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Chinotto sour orange (CRC 3857)

Citrus myrtifolia Rafinesque

CRC 3857

VI 427

 

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Photos by David Karp and Toni Siebert, CVC,  2/11/2008, 3/25/2011. Photo rights.

Source: Received as a live plant from an old budline of Chinotto, 1961.

Parentage/origins: Seedling of CRC 2375 Chinotto sour orange.

Rootstocks of accession: Carrizo citrange, C-35 citrange

Season of ripeness at Riverside: January to March

Notes and observations:

2/26/1988, EMN: Six seedling budlines were fruited at Lindcove; all appeared identical.

OJB: Chinotto sour orange is sometimes referred to as the Myrtle-leaf orange. The tree grows very slowly and has a dwarf compact habit. The leaves are small (usually under two inches in length), dark green in color, and lanceolate inshape. They are carried densely on the thornless branches and twigs. The tree flowers and sets very good crops of small orange fruits of moderate seediness. These fruits mature in winter and are moderately tart. The fruits hang on the tree for most of the year, making the tree highly ornamental. Chinotto's primary use is as a decorative element in the landscape.

Description from The Citrus Industry Vol. 1 (1967):

"Because it somewhat resembles the sour orange, the myrtle-leaf orange (chinotto of Italy, chinois of France) is commonly considered to be a botanical variety of C. aurantium L.  Indeed, the presumption is that the myrtle-leaf orange originated as a mutation from the sour orange.  The differences are sufficiently great and the degree of variation exhibited so wide, however, as to appear to justify separate species standing.
      The several forms of the myrtle-leaf orange are all characterized by low vigor, slow growth, and small trees with brachytic thornless branchlets, the internodes of which are so short that the leaves are crowded and the growth habit more or less dense and compact.  The leaves are very small, dark green, and usually but not always lanceolate-pointed.  The fruits are small, oblate to round, with more or less rough rind surface and orange to deep orange in color.  The seed content is highly variable and ranges from few or no seeds to many.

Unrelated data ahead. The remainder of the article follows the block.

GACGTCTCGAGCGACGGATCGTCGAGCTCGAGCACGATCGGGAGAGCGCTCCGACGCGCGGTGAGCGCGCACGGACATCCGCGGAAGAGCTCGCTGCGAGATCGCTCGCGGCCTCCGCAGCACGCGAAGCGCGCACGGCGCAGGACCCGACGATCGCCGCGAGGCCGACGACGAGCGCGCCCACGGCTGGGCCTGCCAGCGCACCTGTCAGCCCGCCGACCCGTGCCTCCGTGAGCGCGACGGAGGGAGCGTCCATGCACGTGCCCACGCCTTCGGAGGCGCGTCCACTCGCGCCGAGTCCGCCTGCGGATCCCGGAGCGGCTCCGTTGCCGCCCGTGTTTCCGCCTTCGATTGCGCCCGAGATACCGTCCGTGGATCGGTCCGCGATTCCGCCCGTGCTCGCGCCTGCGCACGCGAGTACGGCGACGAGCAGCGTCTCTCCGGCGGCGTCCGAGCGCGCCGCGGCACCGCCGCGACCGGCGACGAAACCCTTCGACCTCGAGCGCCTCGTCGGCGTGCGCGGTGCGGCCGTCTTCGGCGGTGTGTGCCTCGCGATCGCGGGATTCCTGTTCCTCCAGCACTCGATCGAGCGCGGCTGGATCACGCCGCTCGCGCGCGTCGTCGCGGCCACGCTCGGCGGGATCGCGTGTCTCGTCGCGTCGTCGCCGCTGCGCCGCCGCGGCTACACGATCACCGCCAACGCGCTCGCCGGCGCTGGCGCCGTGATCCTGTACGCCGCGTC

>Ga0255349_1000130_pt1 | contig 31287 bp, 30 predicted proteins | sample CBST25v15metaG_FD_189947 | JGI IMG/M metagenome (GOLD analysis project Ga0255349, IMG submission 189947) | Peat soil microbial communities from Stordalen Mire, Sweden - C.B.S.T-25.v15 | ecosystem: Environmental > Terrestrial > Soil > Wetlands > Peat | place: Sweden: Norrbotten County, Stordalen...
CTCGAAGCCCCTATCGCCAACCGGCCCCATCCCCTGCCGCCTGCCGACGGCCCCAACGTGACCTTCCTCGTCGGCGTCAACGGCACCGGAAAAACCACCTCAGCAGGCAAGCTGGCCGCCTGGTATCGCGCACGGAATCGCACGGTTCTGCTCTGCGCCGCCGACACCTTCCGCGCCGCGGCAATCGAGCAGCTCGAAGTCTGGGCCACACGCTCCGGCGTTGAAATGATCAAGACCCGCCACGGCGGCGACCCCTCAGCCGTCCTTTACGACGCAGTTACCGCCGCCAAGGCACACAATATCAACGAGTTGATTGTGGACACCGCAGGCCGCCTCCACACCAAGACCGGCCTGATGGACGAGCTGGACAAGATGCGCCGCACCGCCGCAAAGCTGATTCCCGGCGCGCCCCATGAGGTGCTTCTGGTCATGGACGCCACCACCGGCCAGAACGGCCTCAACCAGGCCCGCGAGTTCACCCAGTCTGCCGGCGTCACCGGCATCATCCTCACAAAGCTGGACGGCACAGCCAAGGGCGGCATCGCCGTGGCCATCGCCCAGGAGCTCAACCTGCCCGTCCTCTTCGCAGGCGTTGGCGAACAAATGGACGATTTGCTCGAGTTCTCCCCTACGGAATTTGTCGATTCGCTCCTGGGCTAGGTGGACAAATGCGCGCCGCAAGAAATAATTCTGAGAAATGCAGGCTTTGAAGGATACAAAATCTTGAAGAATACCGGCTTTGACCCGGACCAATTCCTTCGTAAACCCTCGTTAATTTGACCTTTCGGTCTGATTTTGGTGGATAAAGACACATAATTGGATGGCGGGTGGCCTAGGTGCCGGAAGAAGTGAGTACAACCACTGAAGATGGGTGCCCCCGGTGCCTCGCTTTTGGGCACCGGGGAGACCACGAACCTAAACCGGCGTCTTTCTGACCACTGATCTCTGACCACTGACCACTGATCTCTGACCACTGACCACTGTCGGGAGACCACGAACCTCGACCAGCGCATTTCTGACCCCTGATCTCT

The myrtle-leaf orange has been known for some centuries in the Mediterranean and, as its Italian and French names imply, was presumably introduced from China.  It is grown primarily as an ornamental though the fruits of certain forms have long been prized and used for candying or "crystallizing" whole.  Its commercial culture appears to be confined largely to the province of Liguria, Italy.  Elsewhere it is an attractive and useful ornamental.
      At least four forms or varieties of myrtle-leaf orange are recognized and there are doubtless several clones of each.  Three of these forms have leaves which resemble those of the myrtle; the leaves of the fourth are more like those of the boxwood."

Availability: Commercially available in California through the Citrus Clonal Protection Program.

 

 



 

 



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